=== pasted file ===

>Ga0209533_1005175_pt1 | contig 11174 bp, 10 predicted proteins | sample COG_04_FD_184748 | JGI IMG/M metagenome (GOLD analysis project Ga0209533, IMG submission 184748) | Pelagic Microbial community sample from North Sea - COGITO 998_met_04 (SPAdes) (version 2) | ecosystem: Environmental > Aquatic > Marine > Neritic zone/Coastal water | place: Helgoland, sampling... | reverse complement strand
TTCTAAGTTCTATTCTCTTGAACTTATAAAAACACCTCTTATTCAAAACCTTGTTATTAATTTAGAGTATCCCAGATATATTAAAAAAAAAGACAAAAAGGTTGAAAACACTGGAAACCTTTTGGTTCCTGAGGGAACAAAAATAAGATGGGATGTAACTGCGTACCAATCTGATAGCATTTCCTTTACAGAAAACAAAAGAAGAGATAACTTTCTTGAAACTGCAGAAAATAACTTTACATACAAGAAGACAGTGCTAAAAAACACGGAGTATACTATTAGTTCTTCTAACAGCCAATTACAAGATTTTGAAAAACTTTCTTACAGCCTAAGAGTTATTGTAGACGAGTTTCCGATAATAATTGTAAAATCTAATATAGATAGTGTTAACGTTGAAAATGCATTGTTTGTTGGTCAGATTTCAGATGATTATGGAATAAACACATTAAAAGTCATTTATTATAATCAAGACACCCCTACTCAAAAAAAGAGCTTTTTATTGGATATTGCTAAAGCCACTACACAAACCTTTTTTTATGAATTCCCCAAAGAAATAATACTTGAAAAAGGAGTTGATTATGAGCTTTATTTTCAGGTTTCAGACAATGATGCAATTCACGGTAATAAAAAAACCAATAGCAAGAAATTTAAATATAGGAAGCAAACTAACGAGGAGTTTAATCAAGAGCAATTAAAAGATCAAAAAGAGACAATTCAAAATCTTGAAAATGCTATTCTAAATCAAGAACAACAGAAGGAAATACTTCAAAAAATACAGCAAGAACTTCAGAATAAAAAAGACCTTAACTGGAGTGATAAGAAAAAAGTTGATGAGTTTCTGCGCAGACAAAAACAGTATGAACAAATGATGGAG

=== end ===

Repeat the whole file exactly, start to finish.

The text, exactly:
>Ga0209533_1005175_pt1 | contig 11174 bp, 10 predicted proteins | sample COG_04_FD_184748 | JGI IMG/M metagenome (GOLD analysis project Ga0209533, IMG submission 184748) | Pelagic Microbial community sample from North Sea - COGITO 998_met_04 (SPAdes) (version 2) | ecosystem: Environmental > Aquatic > Marine > Neritic zone/Coastal water | place: Helgoland, sampling... | reverse complement strand
TTCTAAGTTCTATTCTCTTGAACTTATAAAAACACCTCTTATTCAAAACCTTGTTATTAATTTAGAGTATCCCAGATATATTAAAAAAAAAGACAAAAAGGTTGAAAACACTGGAAACCTTTTGGTTCCTGAGGGAACAAAAATAAGATGGGATGTAACTGCGTACCAATCTGATAGCATTTCCTTTACAGAAAACAAAAGAAGAGATAACTTTCTTGAAACTGCAGAAAATAACTTTACATACAAGAAGACAGTGCTAAAAAACACGGAGTATACTATTAGTTCTTCTAACAGCCAATTACAAGATTTTGAAAAACTTTCTTACAGCCTAAGAGTTATTGTAGACGAGTTTCCGATAATAATTGTAAAATCTAATATAGATAGTGTTAACGTTGAAAATGCATTGTTTGTTGGTCAGATTTCAGATGATTATGGAATAAACACATTAAAAGTCATTTATTATAATCAAGACACCCCTACTCAAAAAAAGAGCTTTTTATTGGATATTGCTAAAGCCACTACACAAACCTTTTTTTATGAATTCCCCAAAGAAATAATACTTGAAAAAGGAGTTGATTATGAGCTTTATTTTCAGGTTTCAGACAATGATGCAATTCACGGTAATAAAAAAACCAATAGCAAGAAATTTAAATATAGGAAGCAAACTAACGAGGAGTTTAATCAAGAGCAATTAAAAGATCAAAAAGAGACAATTCAAAATCTTGAAAATGCTATTCTAAATCAAGAACAACAGAAGGAAATACTTCAAAAAATACAGCAAGAACTTCAGAATAAAAAAGACCTTAACTGGAGTGATAAGAAAAAAGTTGATGAGTTTCTGCGCAGACAAAAACAGTATGAACAAATGATGGAG